A state representative wants to repeal the stand your ground law. The law expanded the castle doctrine to allow you to use deadly force in other locations if threatened. The representative says it's created open season since its passage in 2007.
Representative Garnet Coleman, Thursday, announced his filing of House Bill 1627.
"We can't have citizens being the judge, jury and executioner," he said.
HB 1627 would repeal the stand your ground law and therefore, restore your duty to retreat from a threat.
"If you can get away from the dangerous situation, that's what you should do. If you can't, you can use deadly force against that person," said Coleman.
Coleman first filed the legislation in 2013 in response to the Trayvon Martin shooting.
In that incident George Zimmerman, a neighborhood watch volunteer shot and killed seventeen-year-old martin in what he claimed was an act of self-defense.
Zimmerman was cleared. Coleman says unarmed martin was a victim of perception.
"It's about inherent bias based on the style, images and messages that branded young men of color as criminals first, dangerous and then a criminal second and so people act upon pre-emptive act and they've done nothing," Coleman said.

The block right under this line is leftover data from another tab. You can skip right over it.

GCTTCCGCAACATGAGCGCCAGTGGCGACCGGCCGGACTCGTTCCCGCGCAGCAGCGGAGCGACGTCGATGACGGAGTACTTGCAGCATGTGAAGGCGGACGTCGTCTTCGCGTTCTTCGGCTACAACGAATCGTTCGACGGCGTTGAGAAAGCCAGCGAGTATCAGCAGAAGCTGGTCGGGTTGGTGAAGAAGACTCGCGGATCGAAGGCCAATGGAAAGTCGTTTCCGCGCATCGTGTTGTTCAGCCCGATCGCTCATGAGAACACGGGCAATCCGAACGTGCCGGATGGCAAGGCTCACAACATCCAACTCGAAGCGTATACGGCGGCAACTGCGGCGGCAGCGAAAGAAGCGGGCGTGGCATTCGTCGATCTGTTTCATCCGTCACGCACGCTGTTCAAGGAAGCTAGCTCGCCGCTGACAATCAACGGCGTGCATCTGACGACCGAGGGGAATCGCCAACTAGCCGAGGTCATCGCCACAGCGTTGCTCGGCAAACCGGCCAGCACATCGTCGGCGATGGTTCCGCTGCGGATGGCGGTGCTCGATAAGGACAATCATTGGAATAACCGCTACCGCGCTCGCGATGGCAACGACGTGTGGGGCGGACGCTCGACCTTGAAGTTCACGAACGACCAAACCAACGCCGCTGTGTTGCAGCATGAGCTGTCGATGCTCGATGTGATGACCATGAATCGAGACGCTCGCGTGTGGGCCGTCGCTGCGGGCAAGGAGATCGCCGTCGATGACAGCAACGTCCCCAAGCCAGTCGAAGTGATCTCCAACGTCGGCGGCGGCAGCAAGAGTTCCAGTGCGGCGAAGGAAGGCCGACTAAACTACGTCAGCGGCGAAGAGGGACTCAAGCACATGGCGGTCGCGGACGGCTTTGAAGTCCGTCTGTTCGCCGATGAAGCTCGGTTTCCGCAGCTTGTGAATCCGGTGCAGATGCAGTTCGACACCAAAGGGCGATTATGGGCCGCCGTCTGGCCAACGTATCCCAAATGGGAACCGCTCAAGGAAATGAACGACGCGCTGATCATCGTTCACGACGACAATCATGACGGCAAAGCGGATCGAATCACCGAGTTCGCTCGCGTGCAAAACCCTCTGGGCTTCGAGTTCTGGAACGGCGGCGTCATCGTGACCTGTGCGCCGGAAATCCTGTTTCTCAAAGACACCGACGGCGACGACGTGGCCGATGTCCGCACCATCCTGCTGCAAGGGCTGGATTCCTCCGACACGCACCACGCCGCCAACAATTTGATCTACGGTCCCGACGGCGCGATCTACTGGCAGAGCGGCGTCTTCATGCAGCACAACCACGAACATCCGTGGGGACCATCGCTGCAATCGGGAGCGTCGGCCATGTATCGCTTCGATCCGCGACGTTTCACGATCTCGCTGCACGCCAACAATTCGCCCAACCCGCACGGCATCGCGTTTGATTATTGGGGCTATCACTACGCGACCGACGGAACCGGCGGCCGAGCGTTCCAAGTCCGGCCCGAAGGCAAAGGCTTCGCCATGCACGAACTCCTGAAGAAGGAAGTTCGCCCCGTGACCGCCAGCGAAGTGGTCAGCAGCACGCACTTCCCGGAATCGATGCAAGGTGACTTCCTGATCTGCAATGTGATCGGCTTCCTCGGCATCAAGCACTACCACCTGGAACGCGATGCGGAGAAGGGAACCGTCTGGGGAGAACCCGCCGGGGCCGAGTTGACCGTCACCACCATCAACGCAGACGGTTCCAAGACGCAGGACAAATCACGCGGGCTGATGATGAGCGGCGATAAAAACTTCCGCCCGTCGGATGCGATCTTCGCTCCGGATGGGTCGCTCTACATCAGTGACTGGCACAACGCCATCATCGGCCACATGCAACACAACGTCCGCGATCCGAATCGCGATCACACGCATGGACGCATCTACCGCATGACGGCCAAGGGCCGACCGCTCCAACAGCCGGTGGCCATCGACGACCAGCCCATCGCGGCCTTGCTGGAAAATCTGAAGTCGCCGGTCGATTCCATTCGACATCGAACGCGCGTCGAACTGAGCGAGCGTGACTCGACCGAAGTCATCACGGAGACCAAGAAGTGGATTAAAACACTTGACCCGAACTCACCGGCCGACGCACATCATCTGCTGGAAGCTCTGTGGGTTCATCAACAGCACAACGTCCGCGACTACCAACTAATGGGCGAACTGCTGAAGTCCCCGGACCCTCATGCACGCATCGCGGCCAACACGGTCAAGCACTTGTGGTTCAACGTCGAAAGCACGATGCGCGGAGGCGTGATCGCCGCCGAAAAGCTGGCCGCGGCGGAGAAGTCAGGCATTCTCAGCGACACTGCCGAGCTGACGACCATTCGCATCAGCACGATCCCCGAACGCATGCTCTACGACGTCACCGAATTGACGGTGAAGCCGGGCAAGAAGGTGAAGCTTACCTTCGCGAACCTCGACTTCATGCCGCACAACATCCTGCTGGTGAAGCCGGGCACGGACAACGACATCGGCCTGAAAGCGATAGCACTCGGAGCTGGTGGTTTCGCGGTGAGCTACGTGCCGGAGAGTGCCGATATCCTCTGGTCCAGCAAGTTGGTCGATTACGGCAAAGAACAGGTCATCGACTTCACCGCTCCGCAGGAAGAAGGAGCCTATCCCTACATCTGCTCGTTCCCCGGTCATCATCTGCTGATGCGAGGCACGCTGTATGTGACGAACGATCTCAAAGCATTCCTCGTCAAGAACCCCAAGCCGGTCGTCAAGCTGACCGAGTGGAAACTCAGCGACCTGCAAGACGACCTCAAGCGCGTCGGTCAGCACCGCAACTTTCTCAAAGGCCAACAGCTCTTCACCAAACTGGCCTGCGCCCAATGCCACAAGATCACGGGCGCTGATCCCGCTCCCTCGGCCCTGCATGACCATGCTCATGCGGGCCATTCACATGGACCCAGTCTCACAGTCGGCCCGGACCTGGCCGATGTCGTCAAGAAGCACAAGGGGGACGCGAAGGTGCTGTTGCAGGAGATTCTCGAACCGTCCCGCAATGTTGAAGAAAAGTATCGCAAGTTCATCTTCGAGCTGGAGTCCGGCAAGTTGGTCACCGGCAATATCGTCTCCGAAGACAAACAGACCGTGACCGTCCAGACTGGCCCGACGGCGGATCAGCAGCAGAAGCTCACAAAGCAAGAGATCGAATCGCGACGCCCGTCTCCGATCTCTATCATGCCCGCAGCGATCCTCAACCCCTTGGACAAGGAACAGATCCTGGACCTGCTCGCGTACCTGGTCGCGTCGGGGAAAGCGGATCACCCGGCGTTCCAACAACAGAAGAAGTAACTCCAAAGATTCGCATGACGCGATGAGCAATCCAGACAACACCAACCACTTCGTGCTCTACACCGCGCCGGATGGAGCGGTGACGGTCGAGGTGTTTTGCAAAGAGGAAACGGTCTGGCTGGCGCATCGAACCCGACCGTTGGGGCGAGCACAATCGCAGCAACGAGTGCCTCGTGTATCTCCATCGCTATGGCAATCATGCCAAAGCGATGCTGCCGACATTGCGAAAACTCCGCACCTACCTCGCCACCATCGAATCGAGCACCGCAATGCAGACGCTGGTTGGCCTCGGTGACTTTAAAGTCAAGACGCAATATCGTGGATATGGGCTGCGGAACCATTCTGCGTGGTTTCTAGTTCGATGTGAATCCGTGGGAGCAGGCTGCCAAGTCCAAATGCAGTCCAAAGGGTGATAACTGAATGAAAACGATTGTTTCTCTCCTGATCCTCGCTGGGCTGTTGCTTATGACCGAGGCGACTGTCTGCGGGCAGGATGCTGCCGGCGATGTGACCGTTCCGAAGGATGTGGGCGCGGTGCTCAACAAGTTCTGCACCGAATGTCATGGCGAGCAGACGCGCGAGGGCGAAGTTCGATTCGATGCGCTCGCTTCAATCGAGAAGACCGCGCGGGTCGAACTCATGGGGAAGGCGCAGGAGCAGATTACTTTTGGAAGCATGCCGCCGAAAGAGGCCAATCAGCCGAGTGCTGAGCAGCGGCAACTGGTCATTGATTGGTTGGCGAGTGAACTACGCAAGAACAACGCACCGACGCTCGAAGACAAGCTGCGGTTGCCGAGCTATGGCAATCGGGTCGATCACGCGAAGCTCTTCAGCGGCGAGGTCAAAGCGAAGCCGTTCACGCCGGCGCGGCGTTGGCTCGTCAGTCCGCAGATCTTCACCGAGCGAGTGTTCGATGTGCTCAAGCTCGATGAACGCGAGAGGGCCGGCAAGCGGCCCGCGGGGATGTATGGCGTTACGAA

Coleman says by forcing people to attempt to get away will reduce shootings based on bias.
He still supports using lethal force if one cannot possibly leave the situation and he did a demonstration.
"If somebody backs me up against this wall with a gun and I have a gun, I can't get away. So I can use deadly force," he said.
Coleman would still allow using deadly force to prevent aggravated kidnapping, murder, sex assault or aggravated assault.
FOX 7 asked Michael Cargill, owner Central Texas Gun Works, to weigh in.
"I wish that people would not bring race into it. It's not about race," said Micheal Cargill, owner of Central Texas Gun Works. "It's about treating people the way we'd want to be treated. You need to teach your kids how to respect other people and you know, other people's property, don't break into other peoples' homes, don't steal from other people and they shouldn't have that issue at all."
Cargill says the stand your ground law works in Texas and getting rid of it would be a mistake.
"I shouldn't have to run. I should be able to stand my ground because I have a right to be there," said Cargill. "Then what if that person goes and does someone else harm then I've not done anything. I haven't done anything to stop that. I think if the opportunity arises to stop that individual, that person should be stopped."
According to DPS data, in 2006 before the law was passed, there were 34 justifiable homicides involving felons killed by private citizens. Then in 2013, there were 62 justifiable homicides.